“The Tories are pursuing the same failed market led policies that previous Governments have. The result has been the increased impoverishment of many New Zealanders.”
Mr Findlay said that the most vulnerable New Zealanders were paying the price for the poor decisions of others while the “real leeches on the economy” were given a free ride.
The Alliance Party says if the Prime Minister wants to “improve” the student loan scheme as claimed, he should just abolish it.
Alliance Party co-leader Kay Murray says it is worth remembering Mr Key and most of his colleagues would probably have received their education for free.
Student loans were introduced in 1992 by the National Government, following the introduction of fees and user pays education by the Fourth Labour Government in 1990.
The student debt is now approaching $11 billion dollars.
Ms Murray says the Alliance agrees with the New Zealand Union of Student’s Associations goal of a “universal, free, publicly funded and high quality tertiary education system at every level.”
“Tertiary education should be completely free and all students should receive a student allowance at the level of the unemployment benefit.”
“In fairness to those who have already incurred student loans, all existing student debt should be wiped.”
Ms Murray says student loans are an iniquity that have seen our young people saddled with debt the likes of which their parents would not have incurred even in buying their first house.
She questioned the commitment of the Labour Party to affordable education.
“The fact is Labour are also committed to user pays education and student loans, and student debt rose massively during their time in Government.”
The Alliance supports a free public education system through to the tertiary level, funded by progressive taxation.
“Education is vital for the future of New Zealand and we should be encouraging all young and mature students by removing any barriers to their education.”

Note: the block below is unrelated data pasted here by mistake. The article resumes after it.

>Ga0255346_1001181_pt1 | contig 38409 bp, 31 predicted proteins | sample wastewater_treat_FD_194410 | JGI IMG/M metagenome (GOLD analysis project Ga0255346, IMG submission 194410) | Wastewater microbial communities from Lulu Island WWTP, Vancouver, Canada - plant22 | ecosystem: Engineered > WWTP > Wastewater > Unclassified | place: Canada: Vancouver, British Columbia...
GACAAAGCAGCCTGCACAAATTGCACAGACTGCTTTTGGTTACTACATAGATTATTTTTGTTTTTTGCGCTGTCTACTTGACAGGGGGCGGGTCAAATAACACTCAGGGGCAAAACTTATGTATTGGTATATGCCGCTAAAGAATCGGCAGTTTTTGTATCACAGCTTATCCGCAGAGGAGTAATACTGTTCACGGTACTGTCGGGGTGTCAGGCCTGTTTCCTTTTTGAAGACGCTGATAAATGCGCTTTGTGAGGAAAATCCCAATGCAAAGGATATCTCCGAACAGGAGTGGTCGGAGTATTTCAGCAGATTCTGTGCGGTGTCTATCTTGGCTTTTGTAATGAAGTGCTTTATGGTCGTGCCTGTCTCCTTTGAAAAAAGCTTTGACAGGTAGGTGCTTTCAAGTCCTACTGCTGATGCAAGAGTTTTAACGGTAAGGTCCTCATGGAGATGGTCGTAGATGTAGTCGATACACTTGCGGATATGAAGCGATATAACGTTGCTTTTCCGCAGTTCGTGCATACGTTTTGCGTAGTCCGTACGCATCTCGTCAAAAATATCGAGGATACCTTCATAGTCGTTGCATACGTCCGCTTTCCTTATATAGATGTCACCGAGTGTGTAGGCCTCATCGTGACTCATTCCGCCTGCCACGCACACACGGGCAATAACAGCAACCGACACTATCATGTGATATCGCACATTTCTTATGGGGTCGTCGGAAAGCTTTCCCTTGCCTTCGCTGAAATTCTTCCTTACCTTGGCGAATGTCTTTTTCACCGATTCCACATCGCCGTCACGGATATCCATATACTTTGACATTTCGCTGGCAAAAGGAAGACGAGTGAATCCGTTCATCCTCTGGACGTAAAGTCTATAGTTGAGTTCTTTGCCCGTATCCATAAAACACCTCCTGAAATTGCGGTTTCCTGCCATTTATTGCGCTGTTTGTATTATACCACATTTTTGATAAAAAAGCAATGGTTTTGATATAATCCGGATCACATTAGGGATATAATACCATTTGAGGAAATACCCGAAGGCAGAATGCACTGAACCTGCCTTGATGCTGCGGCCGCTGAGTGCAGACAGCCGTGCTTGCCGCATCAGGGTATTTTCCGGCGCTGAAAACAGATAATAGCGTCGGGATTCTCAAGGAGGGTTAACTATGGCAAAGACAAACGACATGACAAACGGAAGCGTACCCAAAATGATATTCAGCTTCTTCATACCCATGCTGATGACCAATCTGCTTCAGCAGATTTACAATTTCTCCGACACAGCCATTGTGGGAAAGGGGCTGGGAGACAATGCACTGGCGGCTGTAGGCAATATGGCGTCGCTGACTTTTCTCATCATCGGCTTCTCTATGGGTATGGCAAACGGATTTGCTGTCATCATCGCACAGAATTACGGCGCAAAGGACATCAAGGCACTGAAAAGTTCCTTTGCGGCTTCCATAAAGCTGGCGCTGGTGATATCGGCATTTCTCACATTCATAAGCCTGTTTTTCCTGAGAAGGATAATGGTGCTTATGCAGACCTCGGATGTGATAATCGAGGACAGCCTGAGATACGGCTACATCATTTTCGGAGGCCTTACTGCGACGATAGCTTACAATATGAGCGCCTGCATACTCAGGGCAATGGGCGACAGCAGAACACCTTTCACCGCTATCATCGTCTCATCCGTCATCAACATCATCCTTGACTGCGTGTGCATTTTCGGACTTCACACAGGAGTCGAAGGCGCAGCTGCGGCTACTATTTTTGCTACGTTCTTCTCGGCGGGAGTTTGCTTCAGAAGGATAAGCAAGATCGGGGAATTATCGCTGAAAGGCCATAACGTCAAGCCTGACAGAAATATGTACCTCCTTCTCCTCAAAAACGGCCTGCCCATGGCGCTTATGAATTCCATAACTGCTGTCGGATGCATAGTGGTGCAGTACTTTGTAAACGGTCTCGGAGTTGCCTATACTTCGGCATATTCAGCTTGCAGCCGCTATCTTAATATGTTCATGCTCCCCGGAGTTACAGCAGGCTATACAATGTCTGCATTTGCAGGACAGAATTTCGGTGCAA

I am running on the Alliance list this election. In the past few weeks I have encountered a lot of wry smiles, some open laughter, a lot of confusion, and some angry contempt. It’s the last one that bothers me the most of course, although it does make me sad and frustrated when people don’t know what the Alliance is, or think that we’re still Jim Anderton (he’s a party all to himself, I say).
What annoys me is people who say they are lefties too, and that we should be ashamed for splitting the left vote. Some of them seem more annoyed at me than at John Key. So I would like to put my case for why I am standing for the Alliance, and why that’s a move I will be proud of, no matter who comes out on top on November 8. Continue reading
The Alliance Party says education unions should be working together to push for more funding for the education of New Zealand’s children and young people.
Alliance Party education spokesperson Richard Wallis says he differs from PPTA president Robin Duff who has commented that entrenched pay parity agreements with primary schools are preventing post-primary teachers from gaining better wages and conditions.
“The Alliance says all education unions need to work together to push for a serious investment in the education of our children and young people. We strongly support the PPTA but believe a divided approach is not the best way to achieve our common goals.” Continue reading